Furthermore, this project of productive confusion can go even further once we start applying the words such as “gay” or “queer” also to realms not directly purporting to one’s identity. In fact, I said above why this can be done with the word “gay,” and now I will focus in the remaining part of the text on the word “queer,” which might seem to be a more difficult case.

Although this word no longer commonly describes a feeling of weirdness one might have, other words do. “Weird” is one of them, and I think that in most cases the use of this word is narrow-minded.

If we feel that a serial killer from one of the many popular series about curious crimes is “weird,” it is because some evil force emanates from the person and we feel unsettled. But we can easily substitute the word “weird” with “bad.” The experience of weirdness in such a case is a truthful one, but even there we should have an awareness that it ultimately directs us to understand that there is not just something weird about the person, but something bad. To say that the person is just weird is to say too little.

Compare this with a situation in which we feel “weird” when someone speaks about things very distant from our daily routines of speaking, or gifts us with a sign of affection which we think does not belong to our thesaurus of possible signs of affection. If we had reason to think that that which we call weird is simply bad, then at least adding this would be a more honest way of expressing ourselves.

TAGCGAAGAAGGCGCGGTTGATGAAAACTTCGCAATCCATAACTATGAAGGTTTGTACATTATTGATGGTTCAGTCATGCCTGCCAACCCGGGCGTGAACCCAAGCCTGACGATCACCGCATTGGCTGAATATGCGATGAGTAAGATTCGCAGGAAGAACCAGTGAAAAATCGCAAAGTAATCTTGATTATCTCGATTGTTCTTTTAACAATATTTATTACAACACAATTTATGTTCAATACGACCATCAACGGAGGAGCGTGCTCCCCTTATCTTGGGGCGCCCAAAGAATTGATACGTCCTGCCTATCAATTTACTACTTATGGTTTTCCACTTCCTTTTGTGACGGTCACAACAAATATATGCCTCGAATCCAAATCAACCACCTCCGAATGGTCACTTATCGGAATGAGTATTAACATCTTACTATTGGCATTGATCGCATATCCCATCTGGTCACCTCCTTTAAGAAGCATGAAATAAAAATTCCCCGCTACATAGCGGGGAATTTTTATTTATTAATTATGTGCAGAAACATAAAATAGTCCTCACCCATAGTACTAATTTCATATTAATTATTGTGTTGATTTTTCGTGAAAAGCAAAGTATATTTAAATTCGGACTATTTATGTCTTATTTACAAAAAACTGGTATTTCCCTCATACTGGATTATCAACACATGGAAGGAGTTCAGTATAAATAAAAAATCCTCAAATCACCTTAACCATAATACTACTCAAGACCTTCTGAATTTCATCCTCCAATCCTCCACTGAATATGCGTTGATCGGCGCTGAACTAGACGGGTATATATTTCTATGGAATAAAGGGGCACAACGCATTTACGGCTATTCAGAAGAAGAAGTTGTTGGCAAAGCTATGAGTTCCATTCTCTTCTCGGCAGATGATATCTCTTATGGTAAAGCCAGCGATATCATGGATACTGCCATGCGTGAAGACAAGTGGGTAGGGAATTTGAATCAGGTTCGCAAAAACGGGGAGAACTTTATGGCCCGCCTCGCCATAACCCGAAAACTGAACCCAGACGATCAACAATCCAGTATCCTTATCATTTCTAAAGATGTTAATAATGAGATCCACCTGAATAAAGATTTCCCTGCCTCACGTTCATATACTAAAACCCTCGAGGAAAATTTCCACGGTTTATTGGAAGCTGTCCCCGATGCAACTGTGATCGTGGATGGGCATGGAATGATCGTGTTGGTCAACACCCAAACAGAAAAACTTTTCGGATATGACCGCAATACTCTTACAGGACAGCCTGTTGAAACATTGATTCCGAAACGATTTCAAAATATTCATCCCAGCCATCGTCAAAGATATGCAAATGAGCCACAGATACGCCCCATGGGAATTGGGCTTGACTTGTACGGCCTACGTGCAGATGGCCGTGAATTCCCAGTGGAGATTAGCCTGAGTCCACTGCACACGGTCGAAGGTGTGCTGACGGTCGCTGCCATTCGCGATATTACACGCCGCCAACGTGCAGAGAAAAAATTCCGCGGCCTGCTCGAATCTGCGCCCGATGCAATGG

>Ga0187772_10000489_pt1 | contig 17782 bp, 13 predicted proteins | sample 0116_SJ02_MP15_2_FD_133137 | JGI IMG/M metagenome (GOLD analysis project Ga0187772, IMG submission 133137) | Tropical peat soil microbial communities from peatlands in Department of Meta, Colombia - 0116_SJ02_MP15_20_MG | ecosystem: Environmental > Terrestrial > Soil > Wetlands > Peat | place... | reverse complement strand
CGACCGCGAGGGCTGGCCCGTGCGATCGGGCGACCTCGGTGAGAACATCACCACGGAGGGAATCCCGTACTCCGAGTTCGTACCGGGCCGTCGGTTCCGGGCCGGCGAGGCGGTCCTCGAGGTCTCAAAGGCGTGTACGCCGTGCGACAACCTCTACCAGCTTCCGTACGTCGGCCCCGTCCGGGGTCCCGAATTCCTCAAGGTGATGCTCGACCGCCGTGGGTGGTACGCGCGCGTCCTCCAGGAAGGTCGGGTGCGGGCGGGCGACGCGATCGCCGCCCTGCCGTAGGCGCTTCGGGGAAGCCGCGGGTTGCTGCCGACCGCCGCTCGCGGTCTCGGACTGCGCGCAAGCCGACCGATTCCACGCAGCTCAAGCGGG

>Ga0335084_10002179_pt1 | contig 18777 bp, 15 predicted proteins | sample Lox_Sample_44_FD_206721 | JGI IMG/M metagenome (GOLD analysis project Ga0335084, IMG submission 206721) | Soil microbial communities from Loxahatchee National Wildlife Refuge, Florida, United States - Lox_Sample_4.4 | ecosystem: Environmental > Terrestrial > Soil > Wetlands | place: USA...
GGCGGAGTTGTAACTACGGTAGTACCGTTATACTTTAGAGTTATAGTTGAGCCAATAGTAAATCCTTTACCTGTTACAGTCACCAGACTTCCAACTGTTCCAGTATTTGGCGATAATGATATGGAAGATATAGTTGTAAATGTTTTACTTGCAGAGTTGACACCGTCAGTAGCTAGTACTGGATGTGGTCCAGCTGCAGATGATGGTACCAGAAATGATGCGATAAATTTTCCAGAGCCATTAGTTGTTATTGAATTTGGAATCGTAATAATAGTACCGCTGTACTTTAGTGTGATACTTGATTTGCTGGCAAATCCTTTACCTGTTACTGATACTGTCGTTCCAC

Yet so often we hear people say, “I don’t think this artwork is bad, but it just feels weird.” Or, “I have nothing against how those two persons love each other, but I would just feel weird were I them. Oh, that kiss would have to feel creepy!” And when you ask them why they think this is weird, they can only reply, “Well, it just feels that way.”

In the situations I have just described above — when the feeling of weirdness cannot be proven to be the feeling of something more profound (such as badness) — this feeling is itself a mark of some flaw in our intuition or sensibility. I propose to deal with that which presents to us as not normal and yet not inherently bad by immediately telling ourselves that we are in fact embracing it and feel attracted to it.

One word that could capture well the effort one makes to work through what they mistakenly viewed as not normal but now embrace it is the word “queer.”

Moreover, such a way of approaching the world — challenging what is normal — is especially easy for persons of queer identity. Being queer often means we embrace what many view as abnormal sexuality. In this way we have been often working through, in the depth of our hearts and basic faculties, faculties of desire and love, the ways in which people incorrectly distinguish between what is normal and what is not.

When we view the world from the queer perspective, our sensibility in other respects gets honed as well. It is easier to leave aside superstitions about what is not normal in realms such as art, daily life, religiosity or philosophy. This is perhaps why we commonly discover that historical figures who we take to be original and ingenious in these realms were queer. If the Enlightenment taught us that to fight superstition we need reason, I think that the 21st century will teach us that to fight superstition we need queerness.